The Lebanese government also expressed its gratitude, with the country's president calling Chavez a "Latin American hero".

Associated Press reported on August 5 that Mahmoud Komati, a representative of Hezbollah, told the Latin America-wide TV channel Telesur that Venezuela's actions were "an example for revolutionaries" in defending "the oppressed, enslaved and humble peoples of the world".

Hezbollah's secretary-general, Sayyed Hassan Nasrallah, expanded on the resistance movement's view of Chavez in an August 14 interview posted on the website of Turkey's Party of Labour: "What most of the Muslim states could not do has been done by Chavez by the withdrawal of their ambassador to Israel. He furthermore communicated to us his support for our resistance. This has been an immense source of [morale] for us."

"Go and wonder around our streets!", said Nasrallah, and in nearly "every house, you will come across posters of [Argentinean-born revolutionary] Che [Guevara] or Chavez".

The Venezuelan government's position on Israel's war is a continuation of its policies both inside Venezuela and internationally. The government has won every election since Chavez's victory in 1998's presidential election, and Chavez is almost certain to win this December's presidential election. Key to its support is its leadership of a popular process known as the Bolivarian revolution.

By taking the state-owned oil industry out of the hands of the pro-US elite who ran it previously, the Chavez government has been able to redirect the country's oil wealth to social programs that, according to government figures, decreased the number of people living in poverty by 2 million last year alone. Venezuela is also attempting to develop other aspects of Venezuela's economy, and is providing cheap credit to the poor to establish cooperatives.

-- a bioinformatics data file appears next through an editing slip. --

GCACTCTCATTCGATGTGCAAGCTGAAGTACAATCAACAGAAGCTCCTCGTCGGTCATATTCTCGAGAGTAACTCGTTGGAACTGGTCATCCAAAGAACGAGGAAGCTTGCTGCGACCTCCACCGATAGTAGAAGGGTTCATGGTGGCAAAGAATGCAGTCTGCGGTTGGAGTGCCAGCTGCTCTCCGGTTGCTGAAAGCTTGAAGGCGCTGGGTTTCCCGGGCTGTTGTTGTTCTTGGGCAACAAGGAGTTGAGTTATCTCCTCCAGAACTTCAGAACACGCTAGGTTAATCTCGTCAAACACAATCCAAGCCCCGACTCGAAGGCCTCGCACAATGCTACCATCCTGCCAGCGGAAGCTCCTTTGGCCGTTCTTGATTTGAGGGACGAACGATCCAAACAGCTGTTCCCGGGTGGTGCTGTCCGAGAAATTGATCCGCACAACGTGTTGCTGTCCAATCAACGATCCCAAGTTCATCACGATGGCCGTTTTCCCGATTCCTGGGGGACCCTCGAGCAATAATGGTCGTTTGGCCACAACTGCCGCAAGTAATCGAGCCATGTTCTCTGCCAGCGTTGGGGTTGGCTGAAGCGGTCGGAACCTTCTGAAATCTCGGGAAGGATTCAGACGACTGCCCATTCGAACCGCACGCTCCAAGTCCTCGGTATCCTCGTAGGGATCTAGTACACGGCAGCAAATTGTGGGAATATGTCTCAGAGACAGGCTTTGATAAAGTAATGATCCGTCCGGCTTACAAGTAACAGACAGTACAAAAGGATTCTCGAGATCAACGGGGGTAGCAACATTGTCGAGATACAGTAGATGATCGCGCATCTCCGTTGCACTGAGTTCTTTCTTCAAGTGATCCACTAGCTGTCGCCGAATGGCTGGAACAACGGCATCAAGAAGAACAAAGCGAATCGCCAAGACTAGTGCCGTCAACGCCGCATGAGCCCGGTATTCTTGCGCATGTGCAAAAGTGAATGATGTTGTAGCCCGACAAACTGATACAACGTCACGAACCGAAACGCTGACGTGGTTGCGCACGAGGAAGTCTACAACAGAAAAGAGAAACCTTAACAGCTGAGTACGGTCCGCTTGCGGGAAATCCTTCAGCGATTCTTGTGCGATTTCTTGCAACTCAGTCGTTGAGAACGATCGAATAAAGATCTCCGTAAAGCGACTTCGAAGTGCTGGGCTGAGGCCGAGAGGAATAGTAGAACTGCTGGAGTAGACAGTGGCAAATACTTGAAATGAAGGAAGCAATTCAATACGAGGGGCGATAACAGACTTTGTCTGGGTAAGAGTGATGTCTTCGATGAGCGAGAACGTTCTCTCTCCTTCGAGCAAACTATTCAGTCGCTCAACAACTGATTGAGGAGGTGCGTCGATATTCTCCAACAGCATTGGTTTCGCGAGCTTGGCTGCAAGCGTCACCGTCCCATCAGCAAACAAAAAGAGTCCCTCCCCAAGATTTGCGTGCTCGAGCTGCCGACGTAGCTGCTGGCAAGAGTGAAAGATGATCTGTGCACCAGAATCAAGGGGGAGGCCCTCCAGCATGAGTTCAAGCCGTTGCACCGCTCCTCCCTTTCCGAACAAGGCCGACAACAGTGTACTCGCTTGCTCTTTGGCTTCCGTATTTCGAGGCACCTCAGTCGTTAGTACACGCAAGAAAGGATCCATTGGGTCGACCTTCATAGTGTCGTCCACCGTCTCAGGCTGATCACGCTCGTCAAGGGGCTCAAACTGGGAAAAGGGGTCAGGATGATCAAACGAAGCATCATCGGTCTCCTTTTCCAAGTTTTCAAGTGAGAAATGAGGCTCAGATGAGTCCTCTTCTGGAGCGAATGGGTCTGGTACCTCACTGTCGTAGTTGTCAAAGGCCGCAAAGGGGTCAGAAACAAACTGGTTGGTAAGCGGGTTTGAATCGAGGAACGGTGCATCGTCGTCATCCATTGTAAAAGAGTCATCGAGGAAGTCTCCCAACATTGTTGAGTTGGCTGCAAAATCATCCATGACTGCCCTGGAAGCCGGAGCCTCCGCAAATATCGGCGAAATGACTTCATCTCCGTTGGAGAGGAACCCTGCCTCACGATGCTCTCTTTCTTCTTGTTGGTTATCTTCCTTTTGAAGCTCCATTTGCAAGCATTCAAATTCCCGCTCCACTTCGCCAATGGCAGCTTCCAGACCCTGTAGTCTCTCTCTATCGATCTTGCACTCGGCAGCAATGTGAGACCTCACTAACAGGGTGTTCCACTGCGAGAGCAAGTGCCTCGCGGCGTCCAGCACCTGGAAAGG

Despite being the fifth-largest supplier of oil in the world, when Chavez was elected in 1998, as much as 80% of Venezuela's population was living in poverty — a fact that the president insists condemns the system of imperialism, whereby the world is dominated by First World nations on behalf of corporate interests, condemning the majority of the world to poverty and underdevelopment. Latin America has been treated by the US as its "backyard" for decades.

Chavez sees Israel's war as an extension of US imperialism's drive to dominate the world on behalf of its corporations. He told Al Jazeera that the "real threat to the world is the imperialistic threat posed by the US, and Israel is one of its imperialistic instruments in this part of the world". Chavez argued, "We must defeat imperialism in this century, so that this elite will not annihilate the world".

The solution promoted by the Chavez government is the unity of Third World nations to challenge imperialism, starting with Latin America. Venezuela is pushing for Latin American nations to forge a bloc to counter US domination. This is the reason Venezuela's revolution has been dubbed "Bolivarian", referring to Venezuelan-born revolutionary Simon Bolivar who liberated much of South America from Spanish rule and advocated a South American union.

Chavez led successful opposition to the US-pushed Free Trade Area of the Americas and pushed a counter-proposal called the Bolivarian Alternative of the Americas (ALBA), which is focused on human needs, not corporate profits.

An August 4 Venezuelanalysis.com article explained that Venezuela's proposals to increase regional integration include "a continental literacy plan; a Latin American plan for free health care; an education scholarship program; a Social Emergency Fund; a Development Bank of the South; a regional Petroleum company, Petroamerica; a regional television station, Telesur; and many others".